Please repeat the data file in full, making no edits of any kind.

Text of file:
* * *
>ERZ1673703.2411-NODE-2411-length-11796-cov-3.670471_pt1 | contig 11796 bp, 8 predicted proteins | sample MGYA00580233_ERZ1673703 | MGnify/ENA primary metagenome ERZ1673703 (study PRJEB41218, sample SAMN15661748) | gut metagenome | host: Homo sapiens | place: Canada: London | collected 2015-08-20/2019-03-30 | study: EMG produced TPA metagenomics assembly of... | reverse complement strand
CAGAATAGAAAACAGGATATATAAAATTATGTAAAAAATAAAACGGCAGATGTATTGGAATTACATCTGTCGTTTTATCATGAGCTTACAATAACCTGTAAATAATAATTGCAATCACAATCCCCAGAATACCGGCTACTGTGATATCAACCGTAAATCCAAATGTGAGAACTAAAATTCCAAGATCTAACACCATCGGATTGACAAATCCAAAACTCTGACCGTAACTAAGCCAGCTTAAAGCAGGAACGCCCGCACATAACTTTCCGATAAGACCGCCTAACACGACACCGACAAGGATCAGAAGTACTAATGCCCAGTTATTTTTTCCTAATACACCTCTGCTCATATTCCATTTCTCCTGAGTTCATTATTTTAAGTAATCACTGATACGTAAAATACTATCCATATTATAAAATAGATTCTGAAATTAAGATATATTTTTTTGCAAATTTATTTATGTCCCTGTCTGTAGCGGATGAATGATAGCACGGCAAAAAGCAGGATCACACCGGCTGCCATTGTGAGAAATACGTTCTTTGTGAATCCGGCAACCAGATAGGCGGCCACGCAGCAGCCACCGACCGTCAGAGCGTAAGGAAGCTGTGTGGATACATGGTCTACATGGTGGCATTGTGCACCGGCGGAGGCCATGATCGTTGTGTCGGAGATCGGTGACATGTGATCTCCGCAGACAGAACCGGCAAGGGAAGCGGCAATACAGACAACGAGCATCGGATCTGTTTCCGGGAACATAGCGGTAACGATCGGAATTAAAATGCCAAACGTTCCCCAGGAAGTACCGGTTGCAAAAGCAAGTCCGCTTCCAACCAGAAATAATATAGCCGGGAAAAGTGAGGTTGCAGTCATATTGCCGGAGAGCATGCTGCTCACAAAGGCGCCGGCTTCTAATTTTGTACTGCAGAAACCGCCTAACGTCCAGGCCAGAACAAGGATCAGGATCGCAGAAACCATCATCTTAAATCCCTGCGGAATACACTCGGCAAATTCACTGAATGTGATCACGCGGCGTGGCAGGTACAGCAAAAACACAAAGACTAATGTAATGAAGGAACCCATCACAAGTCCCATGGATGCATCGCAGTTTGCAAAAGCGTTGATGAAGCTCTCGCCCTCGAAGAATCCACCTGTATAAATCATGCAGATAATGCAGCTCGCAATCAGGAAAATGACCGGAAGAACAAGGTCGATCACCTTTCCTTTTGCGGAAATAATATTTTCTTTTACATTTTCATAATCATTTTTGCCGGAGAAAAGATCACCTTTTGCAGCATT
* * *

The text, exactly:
>ERZ1673703.2411-NODE-2411-length-11796-cov-3.670471_pt1 | contig 11796 bp, 8 predicted proteins | sample MGYA00580233_ERZ1673703 | MGnify/ENA primary metagenome ERZ1673703 (study PRJEB41218, sample SAMN15661748) | gut metagenome | host: Homo sapiens | place: Canada: London | collected 2015-08-20/2019-03-30 | study: EMG produced TPA metagenomics assembly of... | reverse complement strand
CAGAATAGAAAACAGGATATATAAAATTATGTAAAAAATAAAACGGCAGATGTATTGGAATTACATCTGTCGTTTTATCATGAGCTTACAATAACCTGTAAATAATAATTGCAATCACAATCCCCAGAATACCGGCTACTGTGATATCAACCGTAAATCCAAATGTGAGAACTAAAATTCCAAGATCTAACACCATCGGATTGACAAATCCAAAACTCTGACCGTAACTAAGCCAGCTTAAAGCAGGAACGCCCGCACATAACTTTCCGATAAGACCGCCTAACACGACACCGACAAGGATCAGAAGTACTAATGCCCAGTTATTTTTTCCTAATACACCTCTGCTCATATTCCATTTCTCCTGAGTTCATTATTTTAAGTAATCACTGATACGTAAAATACTATCCATATTATAAAATAGATTCTGAAATTAAGATATATTTTTTTGCAAATTTATTTATGTCCCTGTCTGTAGCGGATGAATGATAGCACGGCAAAAAGCAGGATCACACCGGCTGCCATTGTGAGAAATACGTTCTTTGTGAATCCGGCAACCAGATAGGCGGCCACGCAGCAGCCACCGACCGTCAGAGCGTAAGGAAGCTGTGTGGATACATGGTCTACATGGTGGCATTGTGCACCGGCGGAGGCCATGATCGTTGTGTCGGAGATCGGTGACATGTGATCTCCGCAGACAGAACCGGCAAGGGAAGCGGCAATACAGACAACGAGCATCGGATCTGTTTCCGGGAACATAGCGGTAACGATCGGAATTAAAATGCCAAACGTTCCCCAGGAAGTACCGGTTGCAAAAGCAAGTCCGCTTCCAACCAGAAATAATATAGCCGGGAAAAGTGAGGTTGCAGTCATATTGCCGGAGAGCATGCTGCTCACAAAGGCGCCGGCTTCTAATTTTGTACTGCAGAAACCGCCTAACGTCCAGGCCAGAACAAGGATCAGGATCGCAGAAACCATCATCTTAAATCCCTGCGGAATACACTCGGCAAATTCACTGAATGTGATCACGCGGCGTGGCAGGTACAGCAAAAACACAAAGACTAATGTAATGAAGGAACCCATCACAAGTCCCATGGATGCATCGCAGTTTGCAAAAGCGTTGATGAAGCTCTCGCCCTCGAAGAATCCACCTGTATAAATCATGCAGATAATGCAGCTCGCAATCAGGAAAATGACCGGAAGAACAAGGTCGATCACCTTTCCTTTTGCGGAAATAATATTTTCTTTTACATTTTCATAATCATTTTTGCCGGAGAAAAGATCACCTTTTGCAGCATT